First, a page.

His rebound rate, which had been increasing for some time, improved yet again to a very solid 18.4. To put this in perspective, Tim Duncan’s rate for this season was 19.5. So we are talking about a guy who is big enough, and aggressive enough, to get to the glass at a fantastic rate. His desire is not really in question.

He also uses his size to block shots and intimidate opposing centers. As a starter he blocked almost 3 shots per game, and “dissuaded” several more by his mere presence….once guys started taking this Opie-looking guys seriously.

Probably the best indicator that he is headed in the right direction is his robust FG%. Last year the guy shot almost 60% from the floor, which is just an amazing number. Obviously, it’s going to be hard to keep that up, if guys like him COULD they would be in the Hall Of Fame, but it does show the kind of ability he does have and the kind of numbers he can display. Maybe not exactly that high day-to-day, but it’s better than average and it’s fantastic for a center. He understands his game and knows that his shots aren’t going to be shots made for him, he realizes most of his points are going to come on high % shots like tip ins and offensive rebounds.

His efficiency, a stat the NBA created in 2002 and can be computed by doing the following {(pts + reb + stls + asts + blk) – ((fga – fgm) + (fta – ftm) + to))/g}, almost doubled from 7.12 to 13.43. This, like FG%, speaks to his growth and why he is a top candidate for total breakout this coming season.

5-Shaun Livingston-Look, this guy was called the next “Magic Johnson” by the Clippers so of course I’m scared as hell predicting any kind of greatness for this kid. Also, if you look at him he looks like a very soft player….I can’t explain it because some players are just soft because they look soft. It’s an aura about a player, you know he’s the one that gets bullied and pushed around.

However, what I don’t think is in question is the talent that he showed by the end of last season. What he did was on par with Telfair, and in some ways it was even more impressive.

The first thing that stuck out was the amount of double-digit assist games. In 15 starts he had 4 games over 9 assists. That would translate to about 20 in a full season…which would be just fantastic. It seems clear that he does have a good feel for game. The only issue I see is that he is a high turnover type of player and that is going to hurt his overall value to whatever team he happens to end up on. But he has a smoothness to him that can not be taught and that actually reminds me of a young Grant Hill.

The temp of the Clippers should suit him. They run some up-tempo which is to the strength of the youth on that team, especially guys like Corey Maggette and Cuttino Mobley. The more they run the more they fit into what Livingston wants to do. He is solid in the half-court, but a running game doesn’t leave him as exposed to steals from smaller/faster players, and it plays into his ability to see over the opposition to make the right play near the basket.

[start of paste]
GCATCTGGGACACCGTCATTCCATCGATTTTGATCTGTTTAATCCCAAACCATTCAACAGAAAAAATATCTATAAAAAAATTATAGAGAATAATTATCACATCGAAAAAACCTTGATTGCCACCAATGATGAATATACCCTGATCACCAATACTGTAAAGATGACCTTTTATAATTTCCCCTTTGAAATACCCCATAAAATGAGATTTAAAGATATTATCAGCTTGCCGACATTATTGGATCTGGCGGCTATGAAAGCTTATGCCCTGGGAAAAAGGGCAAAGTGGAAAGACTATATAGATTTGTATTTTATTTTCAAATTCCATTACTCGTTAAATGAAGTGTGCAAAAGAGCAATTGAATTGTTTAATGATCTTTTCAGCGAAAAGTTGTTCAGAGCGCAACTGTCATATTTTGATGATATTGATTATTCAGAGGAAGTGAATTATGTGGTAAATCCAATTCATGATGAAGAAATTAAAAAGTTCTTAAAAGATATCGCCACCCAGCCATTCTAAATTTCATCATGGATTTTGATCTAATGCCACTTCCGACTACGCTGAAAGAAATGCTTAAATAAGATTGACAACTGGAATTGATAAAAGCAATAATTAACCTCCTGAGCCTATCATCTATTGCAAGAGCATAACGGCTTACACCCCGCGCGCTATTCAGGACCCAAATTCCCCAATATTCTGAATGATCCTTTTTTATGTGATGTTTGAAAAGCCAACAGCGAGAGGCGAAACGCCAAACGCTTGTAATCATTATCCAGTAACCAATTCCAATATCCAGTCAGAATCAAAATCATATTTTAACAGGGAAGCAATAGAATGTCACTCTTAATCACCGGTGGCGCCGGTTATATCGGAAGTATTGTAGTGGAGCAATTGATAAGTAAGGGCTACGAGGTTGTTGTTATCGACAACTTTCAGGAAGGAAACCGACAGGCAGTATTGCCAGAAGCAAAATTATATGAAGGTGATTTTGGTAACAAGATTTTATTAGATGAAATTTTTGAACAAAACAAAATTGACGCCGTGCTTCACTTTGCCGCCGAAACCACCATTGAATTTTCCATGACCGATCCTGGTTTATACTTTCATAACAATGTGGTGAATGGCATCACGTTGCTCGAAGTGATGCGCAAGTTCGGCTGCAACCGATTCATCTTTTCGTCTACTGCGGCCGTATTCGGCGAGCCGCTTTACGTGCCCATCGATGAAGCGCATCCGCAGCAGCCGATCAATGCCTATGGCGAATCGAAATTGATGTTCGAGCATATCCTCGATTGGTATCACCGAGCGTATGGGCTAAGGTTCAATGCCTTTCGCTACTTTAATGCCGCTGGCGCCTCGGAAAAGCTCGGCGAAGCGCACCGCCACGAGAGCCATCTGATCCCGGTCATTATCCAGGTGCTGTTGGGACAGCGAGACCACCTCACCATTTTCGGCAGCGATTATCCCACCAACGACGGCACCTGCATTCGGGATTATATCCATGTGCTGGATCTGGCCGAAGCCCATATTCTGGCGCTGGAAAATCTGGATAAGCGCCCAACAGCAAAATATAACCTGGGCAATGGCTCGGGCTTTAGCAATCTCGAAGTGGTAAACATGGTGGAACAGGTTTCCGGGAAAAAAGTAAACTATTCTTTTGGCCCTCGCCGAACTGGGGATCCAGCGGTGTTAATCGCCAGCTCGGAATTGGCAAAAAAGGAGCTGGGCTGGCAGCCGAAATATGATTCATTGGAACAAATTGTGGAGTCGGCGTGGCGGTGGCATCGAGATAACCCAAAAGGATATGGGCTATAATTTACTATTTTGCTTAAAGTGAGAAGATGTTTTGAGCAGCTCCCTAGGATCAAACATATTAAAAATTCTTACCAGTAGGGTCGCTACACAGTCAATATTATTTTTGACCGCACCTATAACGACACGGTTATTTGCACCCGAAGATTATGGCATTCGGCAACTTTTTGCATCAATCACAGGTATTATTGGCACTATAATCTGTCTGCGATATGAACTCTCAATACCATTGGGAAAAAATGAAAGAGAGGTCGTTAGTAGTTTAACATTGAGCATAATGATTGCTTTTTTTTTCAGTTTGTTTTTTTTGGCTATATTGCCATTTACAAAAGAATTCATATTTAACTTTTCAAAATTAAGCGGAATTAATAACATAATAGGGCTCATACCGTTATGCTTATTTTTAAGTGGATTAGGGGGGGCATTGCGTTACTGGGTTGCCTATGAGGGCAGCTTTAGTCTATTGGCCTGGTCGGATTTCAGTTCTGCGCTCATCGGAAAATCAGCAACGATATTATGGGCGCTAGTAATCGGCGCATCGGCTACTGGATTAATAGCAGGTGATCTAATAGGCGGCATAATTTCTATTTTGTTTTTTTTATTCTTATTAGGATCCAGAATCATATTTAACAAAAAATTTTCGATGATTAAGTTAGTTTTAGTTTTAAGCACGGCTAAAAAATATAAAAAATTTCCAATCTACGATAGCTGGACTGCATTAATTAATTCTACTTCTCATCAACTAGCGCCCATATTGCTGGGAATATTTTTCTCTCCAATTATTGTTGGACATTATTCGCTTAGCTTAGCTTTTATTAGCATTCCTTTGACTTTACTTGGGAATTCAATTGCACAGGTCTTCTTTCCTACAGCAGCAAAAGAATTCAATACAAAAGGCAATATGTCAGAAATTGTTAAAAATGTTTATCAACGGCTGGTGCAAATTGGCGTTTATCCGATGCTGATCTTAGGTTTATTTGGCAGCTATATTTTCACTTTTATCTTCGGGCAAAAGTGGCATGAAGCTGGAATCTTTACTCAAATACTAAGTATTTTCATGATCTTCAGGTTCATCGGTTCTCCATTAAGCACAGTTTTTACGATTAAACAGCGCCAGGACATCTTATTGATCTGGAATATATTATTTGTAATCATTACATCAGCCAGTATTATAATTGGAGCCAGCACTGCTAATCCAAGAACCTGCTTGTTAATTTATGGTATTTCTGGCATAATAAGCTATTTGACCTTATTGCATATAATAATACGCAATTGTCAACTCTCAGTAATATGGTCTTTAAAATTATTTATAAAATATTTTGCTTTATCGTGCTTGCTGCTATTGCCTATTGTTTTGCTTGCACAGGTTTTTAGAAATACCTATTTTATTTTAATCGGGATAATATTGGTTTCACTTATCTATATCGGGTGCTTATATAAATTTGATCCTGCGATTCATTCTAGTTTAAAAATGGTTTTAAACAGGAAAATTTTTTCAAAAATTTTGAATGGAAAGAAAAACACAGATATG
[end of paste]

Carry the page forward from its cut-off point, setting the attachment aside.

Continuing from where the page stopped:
Because of his size he appears to be a better defender than Telfair, but that isn’t totally surprising and big PG’s do tend to defend better than the micromites. My guess is that he defends at a level seen by Magic Johnson, which is to say he won’t hurt the team on defense, but he won’t lock anyone down either. Possibly as he gains weight he will be a tougher player, but it could come at the cost of some speed….it could all even out.

I would suspect that his ability to break out, or not, will depend on his ability to beat out Sam Cassell for the starting PG spot on the Clippers. The team owes Sam more money, and often times that’s what dictates who starts. However, if the team is out of contention early they could promote Livingston in late December. At this point Sam Cassell isn’t going to help anyone and it’s shocking that the team lists Sam as their number one guy. Or maybe it isn’t we all know when you slap Sam in the face he cries about it all year and causes a huge distraction to the team. Maybe they hope Livingston slowly takes over the spot and forces Sam out as the season progresses. That way Sam bitches after the team is already cooked, instead of doing it in the preaseason when the team is still dreaming about 8th seeds and “one-and-done” series bounce-outs.

If he gets minutes Livingston should provide the team with the creativity it has lacked from the PG position for many years. He should fit in well with that team and I would expect something closer to 8 assists from him in games he starts. He has the talent to be a top 5 passer in the game…..I think this is the year he shows it.

That wraps up my 2 “parter” on the breakout players this season. Here is the whole list:

Al Jefferson
Caron Butler
Jason Williams (Not the motorcycle crash test dummy)
Nenad Krstic
Tyson Chandler
Stomile Swift
Raja Bell
Sebastian Telfair
Joel Przybilla
Shaun Livingston

FYI: In the offseason come back here every OTHER week…for all the knowledge you need heading into the NBA season. However, when the NBA season starts make a date to be here weekly. I make one hell of a roofie-colada, and I promise I’ll have you back home by 11.

Nick breaks down the NFL week that was.

Nguyen has a portrait of the whole IP Sports gang. Also find out who feels like they’ve been punched in the nuts 20 times.

(Questions? Comments. Email me.)